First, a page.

In the Lexington area, the University of Kentucky is facilitating development of a provider-led healthcare partnership that will serve a 24-county region with 75,000 Medicaid recipients. Last year, Medicaid spending for those patients totaled about $183 million.
After negotiating payments with the state, the contract is expected to begin in January, Birdwhistell said.
In the 14-county Louisville region, the Medical School Practice Association at the University of Louisville has been selected to organize a provider partnership. The region will serve about 103,000 Medicaid recipients with 1995 spending of $254 million. The partnership is expected to begin operations in May 1997.
The Kentucky Legislature mandated the two universities be at the forefront of the managed-care program because they rely so heavily on the Medicaid population for their teaching and research programs.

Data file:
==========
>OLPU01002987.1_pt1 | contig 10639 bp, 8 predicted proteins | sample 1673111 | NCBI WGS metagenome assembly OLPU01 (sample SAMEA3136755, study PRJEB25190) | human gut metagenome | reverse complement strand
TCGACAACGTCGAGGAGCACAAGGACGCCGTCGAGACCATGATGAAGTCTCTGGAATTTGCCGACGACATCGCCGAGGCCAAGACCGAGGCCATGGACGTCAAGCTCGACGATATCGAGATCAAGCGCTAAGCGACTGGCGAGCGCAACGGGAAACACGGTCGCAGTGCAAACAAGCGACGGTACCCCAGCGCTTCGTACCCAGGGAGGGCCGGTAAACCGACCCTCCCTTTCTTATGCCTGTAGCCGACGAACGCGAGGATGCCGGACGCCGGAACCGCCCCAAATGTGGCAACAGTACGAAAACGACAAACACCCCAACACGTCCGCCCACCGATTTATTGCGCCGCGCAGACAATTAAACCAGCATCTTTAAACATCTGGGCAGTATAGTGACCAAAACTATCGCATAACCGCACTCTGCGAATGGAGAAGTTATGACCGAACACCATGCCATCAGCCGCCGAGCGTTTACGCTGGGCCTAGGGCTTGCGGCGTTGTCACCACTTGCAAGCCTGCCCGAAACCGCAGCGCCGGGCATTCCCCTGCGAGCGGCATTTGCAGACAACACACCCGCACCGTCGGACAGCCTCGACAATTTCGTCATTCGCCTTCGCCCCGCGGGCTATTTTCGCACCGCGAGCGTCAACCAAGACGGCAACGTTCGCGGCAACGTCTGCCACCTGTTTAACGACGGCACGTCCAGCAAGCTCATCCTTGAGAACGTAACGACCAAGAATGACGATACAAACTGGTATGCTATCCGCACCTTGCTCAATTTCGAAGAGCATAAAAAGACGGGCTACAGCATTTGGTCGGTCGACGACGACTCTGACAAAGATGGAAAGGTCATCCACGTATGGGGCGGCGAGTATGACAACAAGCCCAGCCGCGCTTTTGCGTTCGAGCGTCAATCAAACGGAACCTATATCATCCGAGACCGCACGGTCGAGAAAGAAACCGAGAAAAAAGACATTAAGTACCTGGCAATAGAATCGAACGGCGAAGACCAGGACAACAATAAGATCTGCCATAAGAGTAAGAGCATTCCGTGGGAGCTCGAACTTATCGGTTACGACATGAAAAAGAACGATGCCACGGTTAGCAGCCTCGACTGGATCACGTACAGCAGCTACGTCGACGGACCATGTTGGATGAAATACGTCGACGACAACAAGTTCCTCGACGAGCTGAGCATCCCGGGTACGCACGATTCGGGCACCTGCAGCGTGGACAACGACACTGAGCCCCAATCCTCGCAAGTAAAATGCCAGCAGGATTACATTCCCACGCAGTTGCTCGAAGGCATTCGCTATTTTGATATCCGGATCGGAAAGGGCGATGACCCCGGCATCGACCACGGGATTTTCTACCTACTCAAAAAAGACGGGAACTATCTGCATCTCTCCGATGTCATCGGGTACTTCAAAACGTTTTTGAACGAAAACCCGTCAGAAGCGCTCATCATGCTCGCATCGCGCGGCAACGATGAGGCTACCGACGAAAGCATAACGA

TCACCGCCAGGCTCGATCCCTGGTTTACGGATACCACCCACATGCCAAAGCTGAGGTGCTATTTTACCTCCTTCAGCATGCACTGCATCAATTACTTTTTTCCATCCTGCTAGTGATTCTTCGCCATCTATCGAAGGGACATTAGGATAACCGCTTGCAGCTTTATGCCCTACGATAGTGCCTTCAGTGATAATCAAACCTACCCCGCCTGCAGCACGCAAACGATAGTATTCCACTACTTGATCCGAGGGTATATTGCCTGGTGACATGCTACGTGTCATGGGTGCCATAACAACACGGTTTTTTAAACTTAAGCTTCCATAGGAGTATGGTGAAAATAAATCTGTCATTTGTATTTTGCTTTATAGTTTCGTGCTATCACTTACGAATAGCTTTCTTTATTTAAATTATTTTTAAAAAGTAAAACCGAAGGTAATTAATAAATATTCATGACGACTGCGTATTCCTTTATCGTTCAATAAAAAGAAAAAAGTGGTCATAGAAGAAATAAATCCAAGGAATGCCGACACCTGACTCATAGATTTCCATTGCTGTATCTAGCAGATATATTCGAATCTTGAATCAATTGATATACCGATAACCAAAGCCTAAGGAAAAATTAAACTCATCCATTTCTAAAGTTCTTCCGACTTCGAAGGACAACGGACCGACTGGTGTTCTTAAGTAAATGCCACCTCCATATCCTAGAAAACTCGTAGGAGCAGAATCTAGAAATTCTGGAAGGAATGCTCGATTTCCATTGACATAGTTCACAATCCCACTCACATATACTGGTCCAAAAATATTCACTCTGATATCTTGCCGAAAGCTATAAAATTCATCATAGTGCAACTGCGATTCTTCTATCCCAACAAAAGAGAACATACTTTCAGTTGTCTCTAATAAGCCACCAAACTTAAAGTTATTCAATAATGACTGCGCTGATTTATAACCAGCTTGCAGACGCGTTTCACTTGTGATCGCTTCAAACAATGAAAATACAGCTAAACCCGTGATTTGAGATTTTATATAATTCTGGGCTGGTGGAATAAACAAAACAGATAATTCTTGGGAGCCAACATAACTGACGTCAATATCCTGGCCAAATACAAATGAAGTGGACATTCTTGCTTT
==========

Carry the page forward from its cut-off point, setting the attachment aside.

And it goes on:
"We expect to decrease the fragmentation of services," said Richard Heine, manager of the state's Medicaid waiver program. "Fee-for-service creates a real incentive to provide a lot of services, not coordinated services."
Over the past four years, Kentucky has increased Medicaid spending 9% to $2.5 billion in fiscal 1996, which ended June 30, from $2.3 billion in fiscal 1993, a Medicaid spokesman said.
"We do not intend to spend less money (on Medicaid)," Heine said. "If we save any money, by law we must put it into an indigent-care trust fund to expand services and eligibility." HCFA requires states with Medicaid waivers to achieve "budget neutrality," which means Kentucky's new program cannot reduce overall spending.